Today's mailbag brought a most welcome package: two CDs (one reissue and one new title) by Borbetomagus, one of the most awesome musical forces in all the world. Celebrating their 30th anniversary this year, this upstate New York trio (and sometimes quartet) has been a touchstone for me for over 20 years at this point; I first heard their Live in Allentown (cassette-only, back then, but reissued on CD with liner notes by me (which you can read here, if you're not of a mind to do what you really should do, and order a copy of the disc from Forced Exposure.)
Anyway, the Borbetos have been on somewhat of a reissue jag the past few years, digitizing some of their best early work (Barbed Wire Maggots, the aforementioned Live in Allentown), and they've added to that list with a digipak version of 1988's Snuff Jazz. Formerly two side-long slabs of ferocious blare, about 35 minutes of music in toto, it's been pumped up with the addition of two shorter, previously unreleased tracks (one just under eight minutes long, the other just under ten) from the same performance that yielded the first half of the original album. It's a fierce, howling storm of an album, featuring the core trio totally in command of their sound and their instruments, and highly recommended.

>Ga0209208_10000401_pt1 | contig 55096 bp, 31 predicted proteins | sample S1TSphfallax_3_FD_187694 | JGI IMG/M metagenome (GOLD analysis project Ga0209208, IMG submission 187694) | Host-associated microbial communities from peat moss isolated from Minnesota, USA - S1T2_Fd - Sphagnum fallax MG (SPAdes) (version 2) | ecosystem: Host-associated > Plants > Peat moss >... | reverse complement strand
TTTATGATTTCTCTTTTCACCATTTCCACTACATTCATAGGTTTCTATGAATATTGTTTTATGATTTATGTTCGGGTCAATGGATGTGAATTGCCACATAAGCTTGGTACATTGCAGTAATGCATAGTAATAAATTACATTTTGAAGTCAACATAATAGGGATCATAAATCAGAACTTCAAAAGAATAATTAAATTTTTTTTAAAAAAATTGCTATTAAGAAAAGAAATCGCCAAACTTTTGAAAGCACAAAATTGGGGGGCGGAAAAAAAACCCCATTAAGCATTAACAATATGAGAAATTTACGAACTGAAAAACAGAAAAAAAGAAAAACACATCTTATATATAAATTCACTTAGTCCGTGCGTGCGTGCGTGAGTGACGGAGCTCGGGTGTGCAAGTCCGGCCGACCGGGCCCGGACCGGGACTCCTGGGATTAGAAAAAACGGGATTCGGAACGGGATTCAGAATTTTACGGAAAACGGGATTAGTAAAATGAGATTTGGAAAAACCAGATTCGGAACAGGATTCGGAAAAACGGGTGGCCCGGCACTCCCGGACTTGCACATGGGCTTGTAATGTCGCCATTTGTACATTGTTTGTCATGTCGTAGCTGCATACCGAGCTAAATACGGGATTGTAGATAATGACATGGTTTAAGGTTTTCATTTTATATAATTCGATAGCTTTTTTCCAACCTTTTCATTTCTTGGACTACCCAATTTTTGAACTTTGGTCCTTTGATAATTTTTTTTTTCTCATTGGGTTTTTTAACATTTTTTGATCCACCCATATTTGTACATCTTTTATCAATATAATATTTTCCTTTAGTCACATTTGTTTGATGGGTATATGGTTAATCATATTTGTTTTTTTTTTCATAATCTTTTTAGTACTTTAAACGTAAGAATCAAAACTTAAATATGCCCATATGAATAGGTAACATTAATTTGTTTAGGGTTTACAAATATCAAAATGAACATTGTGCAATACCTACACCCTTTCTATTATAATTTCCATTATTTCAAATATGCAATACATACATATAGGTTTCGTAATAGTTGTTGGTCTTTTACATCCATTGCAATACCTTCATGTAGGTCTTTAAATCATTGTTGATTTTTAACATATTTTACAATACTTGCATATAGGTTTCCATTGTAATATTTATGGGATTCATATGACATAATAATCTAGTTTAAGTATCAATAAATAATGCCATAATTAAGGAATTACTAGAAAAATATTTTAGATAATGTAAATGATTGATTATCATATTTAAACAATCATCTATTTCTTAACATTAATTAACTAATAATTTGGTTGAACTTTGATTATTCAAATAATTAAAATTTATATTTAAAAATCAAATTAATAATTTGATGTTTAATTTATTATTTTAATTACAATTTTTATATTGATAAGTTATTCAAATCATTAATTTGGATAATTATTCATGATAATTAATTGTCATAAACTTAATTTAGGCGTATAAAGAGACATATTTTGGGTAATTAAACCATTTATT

The other title is A Go-Go, recorded in 1998 but just released now. I haven't listened to that one yet, but like other Borbeto discs released in the post-vinyl era (Experience the Magic, Songs Our Mother Taught Us) it features a single half-hour-plus track bracketed by shorter pieces. So that should be fun for me and my neighbors.
If I had to rank the 10 Borbeto discs I own, here's how I'd do it:
1. Live in Allentown
2. Barbed Wire Maggots
3. Buncha Hair That Long
4. Snuff Jazz
5. Seven Reasons for Tears
6. Borbetomagus (1980)
7. Sauter, Dietrich, Miller ("the black album")
8. Songs Our Mother Taught Us
9. Experience the Magic
10. A Go-Go (because I haven't heard it yet)